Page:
Successes of an FDA Center of Excellence

Under the 21st Century Cures Act, FDA created the OCE. While recognizing the differences between oncology and neuroscience, an NCOE could be built upon the successful model of the OCE, which has effectively coordinated FDA activities on the review of oncology products. The Center’s internal collaboration and external engagement have been very positive, and the OCE has played an important role. Last year, during the height of the COVID-19 pandemic, the FDA (with OCE staff):

  • Implemented an open and transparent stakeholder engagement process, including engaging those living with cancer;
  • Issued multiple guidance documents related to conducting clinical trials during the COVID-19 pandemic; and
  • Held more than 10 listening sessions with patient advocacy groups with the Office of Oncologic Diseases.
  • Between January 1 and November 1, 2020, oncology review teams were involved in the approval of 15 new molecular entities and more than 80 efficacy supplements for the treatment of patients with cancer,7 as well as involved in the review of seven premarket approval (PMA) devices.8

The Need for a Neuroscience Center of Excellence

Given these successes, Congress should continue the model created by the 21st Century Cures Act and establish an NCOE at FDA to tackle the significant unmet need faced by those living with psychiatric and neurologic diseases. Despite the large societal need, medical products for neurological and psychiatric diseases and disorders are approved by the FDA at a much lower rate than products for other disease areas. Additionally, in recent years, FDA reviewers denied more requests for (and granted fewer) breakthrough therapy designations among neuroscience New Drug Applications (NDAs) than they did for NDAs in other disease areas.

Establishing the NCOE as outlined in the Cures 2.0 draft would accelerate development by:

  • Placing a stronger emphasis on drug and device development tools for diagnosis, treatment and cures for psychiatric and neurologic diseases;
  • Increasing utilization of patient-focused drug and device development for people living with psychiatric and neurologic diseases; and,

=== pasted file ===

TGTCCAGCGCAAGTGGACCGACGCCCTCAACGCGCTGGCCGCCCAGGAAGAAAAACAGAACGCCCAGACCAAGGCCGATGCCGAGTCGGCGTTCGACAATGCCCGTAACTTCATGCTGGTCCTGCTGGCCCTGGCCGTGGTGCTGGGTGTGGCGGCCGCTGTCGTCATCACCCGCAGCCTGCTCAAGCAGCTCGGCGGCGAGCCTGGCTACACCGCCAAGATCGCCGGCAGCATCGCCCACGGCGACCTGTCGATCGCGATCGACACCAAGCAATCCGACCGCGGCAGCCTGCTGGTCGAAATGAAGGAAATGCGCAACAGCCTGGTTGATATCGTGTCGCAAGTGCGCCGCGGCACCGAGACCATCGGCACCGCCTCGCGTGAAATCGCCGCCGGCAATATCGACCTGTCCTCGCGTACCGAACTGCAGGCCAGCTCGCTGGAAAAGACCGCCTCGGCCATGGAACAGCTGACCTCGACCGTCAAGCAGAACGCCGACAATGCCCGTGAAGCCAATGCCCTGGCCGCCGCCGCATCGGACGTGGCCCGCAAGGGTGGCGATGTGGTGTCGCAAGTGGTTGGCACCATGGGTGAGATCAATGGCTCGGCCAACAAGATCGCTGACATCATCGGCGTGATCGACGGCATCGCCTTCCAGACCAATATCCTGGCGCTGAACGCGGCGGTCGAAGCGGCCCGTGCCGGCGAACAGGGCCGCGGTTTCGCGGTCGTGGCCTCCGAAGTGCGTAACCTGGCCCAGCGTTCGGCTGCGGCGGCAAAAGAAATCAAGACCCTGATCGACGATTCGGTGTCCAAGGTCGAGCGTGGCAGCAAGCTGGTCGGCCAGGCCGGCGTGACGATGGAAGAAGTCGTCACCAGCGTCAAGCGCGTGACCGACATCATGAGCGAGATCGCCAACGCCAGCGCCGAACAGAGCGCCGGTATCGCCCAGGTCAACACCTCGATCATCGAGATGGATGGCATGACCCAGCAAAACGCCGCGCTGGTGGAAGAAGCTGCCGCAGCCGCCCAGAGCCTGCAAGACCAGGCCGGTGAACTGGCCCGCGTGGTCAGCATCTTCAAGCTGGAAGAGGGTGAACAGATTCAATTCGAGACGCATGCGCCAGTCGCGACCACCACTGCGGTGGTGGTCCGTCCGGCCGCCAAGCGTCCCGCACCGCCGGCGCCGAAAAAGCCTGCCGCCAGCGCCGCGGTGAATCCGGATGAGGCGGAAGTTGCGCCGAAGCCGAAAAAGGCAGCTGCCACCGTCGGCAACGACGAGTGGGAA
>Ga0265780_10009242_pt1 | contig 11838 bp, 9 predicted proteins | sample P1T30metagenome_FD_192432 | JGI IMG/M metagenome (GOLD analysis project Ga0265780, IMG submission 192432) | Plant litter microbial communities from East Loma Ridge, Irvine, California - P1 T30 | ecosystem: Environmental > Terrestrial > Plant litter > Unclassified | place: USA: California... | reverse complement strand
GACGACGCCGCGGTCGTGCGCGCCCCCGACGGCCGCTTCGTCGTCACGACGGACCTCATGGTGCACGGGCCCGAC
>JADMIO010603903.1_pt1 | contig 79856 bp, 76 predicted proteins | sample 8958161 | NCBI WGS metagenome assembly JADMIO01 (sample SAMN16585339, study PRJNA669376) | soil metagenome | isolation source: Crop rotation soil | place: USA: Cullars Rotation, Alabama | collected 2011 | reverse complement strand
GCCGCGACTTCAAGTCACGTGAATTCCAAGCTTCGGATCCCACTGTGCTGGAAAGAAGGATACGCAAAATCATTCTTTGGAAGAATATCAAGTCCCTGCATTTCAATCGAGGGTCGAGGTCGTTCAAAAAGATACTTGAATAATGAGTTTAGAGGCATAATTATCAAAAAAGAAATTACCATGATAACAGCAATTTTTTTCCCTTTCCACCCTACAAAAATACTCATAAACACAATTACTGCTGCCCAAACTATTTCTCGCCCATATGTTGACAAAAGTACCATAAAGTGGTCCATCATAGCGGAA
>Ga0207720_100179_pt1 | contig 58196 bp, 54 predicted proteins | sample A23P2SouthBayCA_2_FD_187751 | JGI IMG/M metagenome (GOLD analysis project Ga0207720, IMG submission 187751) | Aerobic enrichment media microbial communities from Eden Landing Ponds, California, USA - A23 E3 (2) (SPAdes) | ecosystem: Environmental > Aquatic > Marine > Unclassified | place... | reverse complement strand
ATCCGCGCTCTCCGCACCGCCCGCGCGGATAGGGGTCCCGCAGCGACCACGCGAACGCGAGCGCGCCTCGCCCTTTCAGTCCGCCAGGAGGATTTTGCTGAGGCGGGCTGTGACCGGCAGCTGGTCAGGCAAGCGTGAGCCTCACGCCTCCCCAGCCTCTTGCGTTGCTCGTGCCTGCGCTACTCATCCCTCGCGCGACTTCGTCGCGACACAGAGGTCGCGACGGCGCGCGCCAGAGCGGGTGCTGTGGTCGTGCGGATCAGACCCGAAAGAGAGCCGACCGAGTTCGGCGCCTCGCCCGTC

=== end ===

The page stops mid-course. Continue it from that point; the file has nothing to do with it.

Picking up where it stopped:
• Improving engagement between FDA and stakeholders and strengthening internal coordination within FDA.

The NCOE should leverage regulatory scientists and reviewers with expertise in drugs, biologics, devices, and diagnostics to expedite the development of drugs and devices for psychiatric and neurologic diseases. Further, the NCOE would help address the needs of persons living with serious neurological complications resulting from contracting SARS-CoV-2, affecting individuals’ ability to function or work after the pandemic ends.

We agree with Former FDA Commissioner Scott Gottlieb, who identified neuroscience as the next logical consideration for a Center of Excellence. When commenting about the possibility of future centers of excellence during testimony before Congress, Gottlieb said the OCE “is an organizational model that we seek to adopt in other settings” and “some of the areas under consideration are immunology and neuroscience.”9


We appreciate your consideration of our input and look forward to working with you and other Energy and Commerce Committee members on the important issue of neurological diagnostics, treatments and cures as Cures 2.0 moves through the legislative process. Should you have questions, please contact Clay Alspach at, Josh Trent at, or Mark Roberts at


The Neuroscience Working Table


1 Gooch CL, Pracht E, Borenstein AR. The burden of neurological disease in the United States: A summary report and call to action. Ann Neurol. 2017;81(4):479-484. doi: 10.1002/ana.24897
2 Alzheimer’s Association. 2021 Alzheimer’s Disease Facts and Figures
9 Testimony of Scott Gottlieb, M.D., FDA Commissioner before the Health, Education, Labor & Pensions Committee. 2017